var getGlobal = function () {
    if (typeof self !== 'undefined') { return self; }
    if (typeof window !== 'undefined') { return window; }
    if (typeof global !== 'undefined') { return global; }
    throw new Error('unable to locate global object');
};

But even this didn’t always work. So ES10 added the globalThis object which should be used from now on to access global scope on any platform:

// Access global array constructor
globalThis.Array(0, 1, 2);
⇨ [0, 1, 2]

// Similar to window.v = { flag: true } in <= ES5
globalThis.v = { flag: true };

console.log(globalThis.v);
⇨ { flag: true }

Symbol.description

Earlier there is no identifier that can be use to identify a particular Symbol in JS since no two Symbols are the same.

In ES10, you can now leverage the use of Symbol description

let mySymbol = 'My Symbol';
let symObj = Symbol(mySymbol);

symObj; // Symbol(My Symbol)
String(symObj) === 'Symbol(${mySymbol})`); // true
symObj.description; // "My Symbol"

Hashbang Grammar

AKA the shebang unix users will be familiar with.

It specifies an interpreter (what will execute your JavaScript file?).

ES10 standardizes this. I won’t go into details on this because this is technically not really a language feature. But it basically unifies how JavaScript is executed on the server-side end.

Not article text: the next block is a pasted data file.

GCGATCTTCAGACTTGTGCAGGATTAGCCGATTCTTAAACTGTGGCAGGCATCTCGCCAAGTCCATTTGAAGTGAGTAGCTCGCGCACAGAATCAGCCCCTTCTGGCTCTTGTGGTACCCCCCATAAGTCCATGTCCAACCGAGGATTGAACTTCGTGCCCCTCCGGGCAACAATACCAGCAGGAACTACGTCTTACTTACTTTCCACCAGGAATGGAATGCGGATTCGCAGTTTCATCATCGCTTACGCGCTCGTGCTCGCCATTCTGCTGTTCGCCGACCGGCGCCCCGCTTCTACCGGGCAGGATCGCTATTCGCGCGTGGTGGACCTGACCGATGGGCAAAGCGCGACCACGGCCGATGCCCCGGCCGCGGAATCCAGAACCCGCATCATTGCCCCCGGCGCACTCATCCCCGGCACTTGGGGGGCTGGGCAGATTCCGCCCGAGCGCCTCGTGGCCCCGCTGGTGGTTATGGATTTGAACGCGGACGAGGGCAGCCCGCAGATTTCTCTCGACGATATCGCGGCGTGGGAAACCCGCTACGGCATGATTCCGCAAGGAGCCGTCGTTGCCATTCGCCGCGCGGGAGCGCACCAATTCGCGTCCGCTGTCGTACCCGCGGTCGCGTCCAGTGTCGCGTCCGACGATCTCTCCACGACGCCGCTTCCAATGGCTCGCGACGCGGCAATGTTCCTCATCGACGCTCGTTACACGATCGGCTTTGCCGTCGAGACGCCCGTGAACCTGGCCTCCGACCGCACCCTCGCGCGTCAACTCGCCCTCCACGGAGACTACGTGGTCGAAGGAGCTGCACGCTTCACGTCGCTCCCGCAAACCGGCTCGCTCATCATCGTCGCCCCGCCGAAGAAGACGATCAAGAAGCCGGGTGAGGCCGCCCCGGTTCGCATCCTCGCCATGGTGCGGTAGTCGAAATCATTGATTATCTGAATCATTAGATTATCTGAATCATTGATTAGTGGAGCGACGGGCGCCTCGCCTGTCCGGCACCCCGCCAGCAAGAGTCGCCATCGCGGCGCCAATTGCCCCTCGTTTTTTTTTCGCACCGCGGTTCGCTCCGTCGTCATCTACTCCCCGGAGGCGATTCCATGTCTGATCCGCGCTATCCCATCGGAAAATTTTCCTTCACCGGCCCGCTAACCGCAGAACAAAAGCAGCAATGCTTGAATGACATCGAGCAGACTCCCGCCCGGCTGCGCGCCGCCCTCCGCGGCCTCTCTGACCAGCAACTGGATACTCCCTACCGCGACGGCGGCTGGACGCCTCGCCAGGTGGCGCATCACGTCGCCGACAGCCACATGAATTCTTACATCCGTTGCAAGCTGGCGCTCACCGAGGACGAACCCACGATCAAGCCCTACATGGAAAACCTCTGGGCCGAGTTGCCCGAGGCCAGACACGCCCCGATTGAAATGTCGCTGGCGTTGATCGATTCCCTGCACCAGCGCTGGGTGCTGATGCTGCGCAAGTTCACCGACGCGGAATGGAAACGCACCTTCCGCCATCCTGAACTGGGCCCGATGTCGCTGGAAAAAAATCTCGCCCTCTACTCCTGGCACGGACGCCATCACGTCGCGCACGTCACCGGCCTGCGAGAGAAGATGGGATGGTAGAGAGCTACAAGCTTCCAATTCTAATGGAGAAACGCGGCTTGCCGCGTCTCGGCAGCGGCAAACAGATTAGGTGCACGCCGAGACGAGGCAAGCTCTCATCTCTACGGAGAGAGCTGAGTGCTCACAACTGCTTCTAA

$ ./index.js

Instead of:

$ node index.js

ES10 Classes: private, static & public members

New syntax character # octothorpe (hash tag) is now used to define variables, functions, getters and setters directly inside the class body’s scope… alongside the constructor and class methods.
Here is a rather meaningless example that focuses only on new syntax:

class Raven extends Bird {

#state = { eggs: 10};

// getter
    get #eggs() { 
        return state.eggs;
    }

// setter
    set #eggs(value) {
        this.#state.eggs = value;
    }

#lay() {
        this.#eggs++;
    }

constructor() {
        super();
        this.#lay.bind(this);
    }

#render() {
        /* paint UI */
    }
}

Conclusion & Feedback

ES10 is a new set of features that hasn’t had the chance to be fully explored in a production environment yet. Let me know if you have any corrections, suggestions or any other feedback.